Two Cumbrian businesses in the south of the county are forging strong trading links with China.
Kendal Nutricare has secured a £6million deal with China to supply infant formula milk which is made at the factory in Kendal.
The milk can be traced back to the Cumbrian fields and to the cows at Skelmersdale in west Lancashire. 60,000 cans of infant formula milk will make their way to China in next few days.
Kate Walby reports.
Dumfries is set to benefit from a £200million investment that will include a revamp of Queen of the South's Palmerston Park.Read the full story ›
A new multi-million pound training facility is to be built in west Cumbria. It will be the biggest of its kind in the UK and allow training company Gen 2 to double the number of apprentices and other learners it can train.
The investment is designed to cope with a growing demand for skilled workers, particularly in the nuclear industry as plans progress for three new reactors at Moorside near Sellafield.
The recipe for haggis should be "tweaked" to get round a decades-old ban on the food in the US, Scotland's Rural Affairs Secretary has said.
Richard Lochhead, who will be in the US this week, said selling Scottish haggis to the Americans would be worth millions to the Scottish economy.
Haggis imports have been outlawed in the US since 1971. The country's food standards agency prohibits sheep lungs - one of the key ingredients - in food products.
Local council leaders have teamed up with businesses to make the case for greater devolution for Cumbria.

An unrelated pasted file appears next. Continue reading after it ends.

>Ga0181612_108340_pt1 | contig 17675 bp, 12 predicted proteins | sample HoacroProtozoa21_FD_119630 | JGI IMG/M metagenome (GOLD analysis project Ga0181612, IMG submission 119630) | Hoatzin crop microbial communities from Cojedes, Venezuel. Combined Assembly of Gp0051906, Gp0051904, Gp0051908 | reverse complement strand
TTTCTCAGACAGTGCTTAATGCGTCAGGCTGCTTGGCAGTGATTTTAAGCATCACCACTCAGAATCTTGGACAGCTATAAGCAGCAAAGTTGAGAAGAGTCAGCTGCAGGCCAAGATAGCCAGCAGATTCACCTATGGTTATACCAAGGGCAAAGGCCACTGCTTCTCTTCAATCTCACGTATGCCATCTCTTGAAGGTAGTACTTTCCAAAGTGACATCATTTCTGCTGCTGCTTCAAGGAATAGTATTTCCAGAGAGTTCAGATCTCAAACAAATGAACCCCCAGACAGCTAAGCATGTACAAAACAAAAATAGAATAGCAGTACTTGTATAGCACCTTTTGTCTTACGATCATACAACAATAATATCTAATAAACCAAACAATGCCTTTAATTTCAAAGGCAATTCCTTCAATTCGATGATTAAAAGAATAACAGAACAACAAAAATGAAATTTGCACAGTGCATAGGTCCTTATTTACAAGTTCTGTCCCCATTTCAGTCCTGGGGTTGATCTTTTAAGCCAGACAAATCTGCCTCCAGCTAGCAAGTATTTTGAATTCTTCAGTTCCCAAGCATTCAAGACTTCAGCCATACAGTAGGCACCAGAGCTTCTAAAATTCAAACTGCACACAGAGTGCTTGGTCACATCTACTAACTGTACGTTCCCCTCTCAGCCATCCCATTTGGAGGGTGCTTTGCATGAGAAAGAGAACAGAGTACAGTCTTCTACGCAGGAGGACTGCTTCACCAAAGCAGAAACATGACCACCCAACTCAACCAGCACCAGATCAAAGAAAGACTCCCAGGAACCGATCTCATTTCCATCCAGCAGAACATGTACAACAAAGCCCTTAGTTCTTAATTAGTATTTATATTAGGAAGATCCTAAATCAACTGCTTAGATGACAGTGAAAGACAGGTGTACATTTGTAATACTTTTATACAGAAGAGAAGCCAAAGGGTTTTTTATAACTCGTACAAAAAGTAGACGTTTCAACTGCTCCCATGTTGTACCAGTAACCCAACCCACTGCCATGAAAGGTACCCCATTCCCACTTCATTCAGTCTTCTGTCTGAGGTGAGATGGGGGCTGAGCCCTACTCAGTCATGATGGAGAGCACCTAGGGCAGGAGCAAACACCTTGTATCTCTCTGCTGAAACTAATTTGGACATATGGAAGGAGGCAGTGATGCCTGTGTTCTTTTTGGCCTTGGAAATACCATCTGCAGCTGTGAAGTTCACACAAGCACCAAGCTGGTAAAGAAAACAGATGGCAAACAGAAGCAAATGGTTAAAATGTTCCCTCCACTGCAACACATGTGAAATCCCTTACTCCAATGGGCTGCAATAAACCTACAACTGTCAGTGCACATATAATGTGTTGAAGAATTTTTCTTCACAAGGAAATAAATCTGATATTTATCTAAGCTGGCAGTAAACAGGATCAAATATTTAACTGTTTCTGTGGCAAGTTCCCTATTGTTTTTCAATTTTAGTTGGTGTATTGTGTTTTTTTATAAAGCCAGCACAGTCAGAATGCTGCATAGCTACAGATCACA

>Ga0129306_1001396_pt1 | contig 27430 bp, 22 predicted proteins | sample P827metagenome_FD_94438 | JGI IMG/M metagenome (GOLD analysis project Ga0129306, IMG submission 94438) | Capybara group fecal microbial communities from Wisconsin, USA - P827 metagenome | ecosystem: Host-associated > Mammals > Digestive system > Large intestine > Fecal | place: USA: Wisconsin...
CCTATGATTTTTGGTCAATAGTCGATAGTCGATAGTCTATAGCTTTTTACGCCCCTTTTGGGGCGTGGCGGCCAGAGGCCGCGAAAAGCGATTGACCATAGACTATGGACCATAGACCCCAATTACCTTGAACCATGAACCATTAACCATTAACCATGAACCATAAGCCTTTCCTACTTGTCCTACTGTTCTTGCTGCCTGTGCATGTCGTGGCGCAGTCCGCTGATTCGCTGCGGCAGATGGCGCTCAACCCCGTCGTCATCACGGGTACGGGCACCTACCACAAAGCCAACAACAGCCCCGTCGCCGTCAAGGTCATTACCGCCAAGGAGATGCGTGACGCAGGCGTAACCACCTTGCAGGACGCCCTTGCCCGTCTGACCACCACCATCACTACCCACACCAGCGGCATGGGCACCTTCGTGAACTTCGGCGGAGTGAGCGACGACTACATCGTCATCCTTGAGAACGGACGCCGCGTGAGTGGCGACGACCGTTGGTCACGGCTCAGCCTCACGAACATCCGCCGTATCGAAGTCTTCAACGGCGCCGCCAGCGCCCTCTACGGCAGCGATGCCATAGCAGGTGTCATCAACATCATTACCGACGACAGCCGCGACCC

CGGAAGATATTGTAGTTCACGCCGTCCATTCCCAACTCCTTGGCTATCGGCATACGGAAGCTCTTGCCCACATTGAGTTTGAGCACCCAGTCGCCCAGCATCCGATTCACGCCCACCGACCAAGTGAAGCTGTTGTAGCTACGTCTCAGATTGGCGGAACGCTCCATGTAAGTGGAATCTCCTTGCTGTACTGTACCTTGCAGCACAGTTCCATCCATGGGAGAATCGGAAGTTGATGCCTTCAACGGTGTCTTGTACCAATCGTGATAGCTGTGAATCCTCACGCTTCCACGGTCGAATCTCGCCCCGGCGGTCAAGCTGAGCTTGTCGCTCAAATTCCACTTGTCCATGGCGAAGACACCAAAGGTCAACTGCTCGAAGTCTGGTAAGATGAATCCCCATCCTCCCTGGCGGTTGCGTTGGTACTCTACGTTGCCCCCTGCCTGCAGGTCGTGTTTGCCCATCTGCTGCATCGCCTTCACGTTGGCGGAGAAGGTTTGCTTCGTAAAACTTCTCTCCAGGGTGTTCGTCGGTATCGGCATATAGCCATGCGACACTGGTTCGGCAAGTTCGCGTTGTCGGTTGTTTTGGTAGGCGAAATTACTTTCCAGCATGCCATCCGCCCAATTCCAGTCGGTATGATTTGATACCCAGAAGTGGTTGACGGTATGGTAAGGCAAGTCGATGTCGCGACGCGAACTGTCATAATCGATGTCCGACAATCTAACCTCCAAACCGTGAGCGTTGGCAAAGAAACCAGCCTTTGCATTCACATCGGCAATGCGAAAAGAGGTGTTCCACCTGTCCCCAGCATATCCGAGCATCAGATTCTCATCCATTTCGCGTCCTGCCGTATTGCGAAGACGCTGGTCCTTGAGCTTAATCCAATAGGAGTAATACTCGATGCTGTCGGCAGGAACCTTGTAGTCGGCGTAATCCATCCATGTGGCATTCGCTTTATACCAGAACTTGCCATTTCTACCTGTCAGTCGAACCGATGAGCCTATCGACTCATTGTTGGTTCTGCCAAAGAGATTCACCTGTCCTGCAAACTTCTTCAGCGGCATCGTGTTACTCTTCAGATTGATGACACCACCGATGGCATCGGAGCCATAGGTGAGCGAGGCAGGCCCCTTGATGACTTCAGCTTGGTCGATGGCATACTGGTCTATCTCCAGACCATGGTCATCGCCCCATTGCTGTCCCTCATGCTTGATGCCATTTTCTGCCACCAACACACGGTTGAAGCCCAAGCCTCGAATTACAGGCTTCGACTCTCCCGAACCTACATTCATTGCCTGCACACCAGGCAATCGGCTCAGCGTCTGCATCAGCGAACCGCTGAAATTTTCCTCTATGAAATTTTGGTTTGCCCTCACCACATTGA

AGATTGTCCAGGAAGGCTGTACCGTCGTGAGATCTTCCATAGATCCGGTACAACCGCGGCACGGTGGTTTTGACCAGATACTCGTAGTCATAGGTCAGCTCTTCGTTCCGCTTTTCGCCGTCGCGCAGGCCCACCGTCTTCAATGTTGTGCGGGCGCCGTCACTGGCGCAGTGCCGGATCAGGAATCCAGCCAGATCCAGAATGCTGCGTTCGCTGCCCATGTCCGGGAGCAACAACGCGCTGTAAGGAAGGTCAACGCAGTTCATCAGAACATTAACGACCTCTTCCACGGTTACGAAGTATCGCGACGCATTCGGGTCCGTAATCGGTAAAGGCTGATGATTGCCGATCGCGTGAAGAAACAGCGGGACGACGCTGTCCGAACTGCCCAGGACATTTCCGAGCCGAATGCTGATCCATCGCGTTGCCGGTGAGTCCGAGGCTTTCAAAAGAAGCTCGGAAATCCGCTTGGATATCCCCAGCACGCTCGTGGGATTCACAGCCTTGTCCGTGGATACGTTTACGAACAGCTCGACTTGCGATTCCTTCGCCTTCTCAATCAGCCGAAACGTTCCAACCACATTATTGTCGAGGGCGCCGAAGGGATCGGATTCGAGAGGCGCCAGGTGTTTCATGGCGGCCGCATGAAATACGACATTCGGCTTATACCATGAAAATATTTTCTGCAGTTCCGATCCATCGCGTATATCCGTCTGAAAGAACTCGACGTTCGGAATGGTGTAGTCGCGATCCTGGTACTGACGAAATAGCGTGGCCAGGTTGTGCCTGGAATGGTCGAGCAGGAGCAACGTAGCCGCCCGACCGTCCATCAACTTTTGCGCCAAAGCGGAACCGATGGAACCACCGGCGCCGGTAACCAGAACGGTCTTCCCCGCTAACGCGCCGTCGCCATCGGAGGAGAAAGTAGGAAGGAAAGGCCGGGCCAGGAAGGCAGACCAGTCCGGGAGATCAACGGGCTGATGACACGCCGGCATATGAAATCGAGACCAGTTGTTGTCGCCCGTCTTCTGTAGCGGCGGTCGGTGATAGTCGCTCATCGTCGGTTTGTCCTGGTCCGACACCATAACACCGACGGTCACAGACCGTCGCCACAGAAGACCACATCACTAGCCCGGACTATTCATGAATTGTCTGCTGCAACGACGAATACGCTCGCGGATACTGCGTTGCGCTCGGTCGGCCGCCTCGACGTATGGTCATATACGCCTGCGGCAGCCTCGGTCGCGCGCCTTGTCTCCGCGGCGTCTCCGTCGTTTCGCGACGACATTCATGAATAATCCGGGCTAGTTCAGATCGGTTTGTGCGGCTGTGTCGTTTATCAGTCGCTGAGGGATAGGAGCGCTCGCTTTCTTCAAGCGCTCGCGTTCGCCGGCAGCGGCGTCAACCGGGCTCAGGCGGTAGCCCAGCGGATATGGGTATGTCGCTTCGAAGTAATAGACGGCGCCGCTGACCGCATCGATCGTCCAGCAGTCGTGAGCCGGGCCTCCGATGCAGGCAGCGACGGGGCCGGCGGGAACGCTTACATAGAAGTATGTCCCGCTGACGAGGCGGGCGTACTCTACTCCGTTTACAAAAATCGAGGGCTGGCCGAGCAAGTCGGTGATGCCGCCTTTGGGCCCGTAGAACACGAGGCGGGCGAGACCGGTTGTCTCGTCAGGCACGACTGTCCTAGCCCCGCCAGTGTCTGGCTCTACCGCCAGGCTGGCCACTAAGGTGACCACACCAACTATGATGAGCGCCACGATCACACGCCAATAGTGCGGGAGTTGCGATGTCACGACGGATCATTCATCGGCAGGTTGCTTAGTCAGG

If they're successful, more decisions about issues like transport, housing and apprenticeships could be taken in the county rather than London. Katie Hunter reports.
Council announces bumper year for D&G tourismRead the full story ›
Nu-Gen signs contract with Nuclear Decommissioning Authority to base new plant at Moorside near Sellafield.Read the full story ›
Earlier today Rob Johnston, Chief Executive of Cumbria's Chamber of Commerce spoke with ITV Border about what today's news on the Cumbrian economy means for jobs and business in the area.
There has been mixed reports on the state of the Cumbrian economy.
Businesses say they believe the county is on the road to recovery.
Many firms are reporting that they're more optimistic than at any time since the recession began.
But that optimism seems to be at odds with the experience of many workers, who still say they are facing tough times and seeing little sign of improvement.
Those in the public sector seem to be hardest hit.
The union, UNISON, says across the North West of England 40,000 jobs have gone since 2012.
They say that's seven per cent of public sector jobs.
So is the economy turning a corner or is there more hardship ahead?
Tim Backshall has this special report: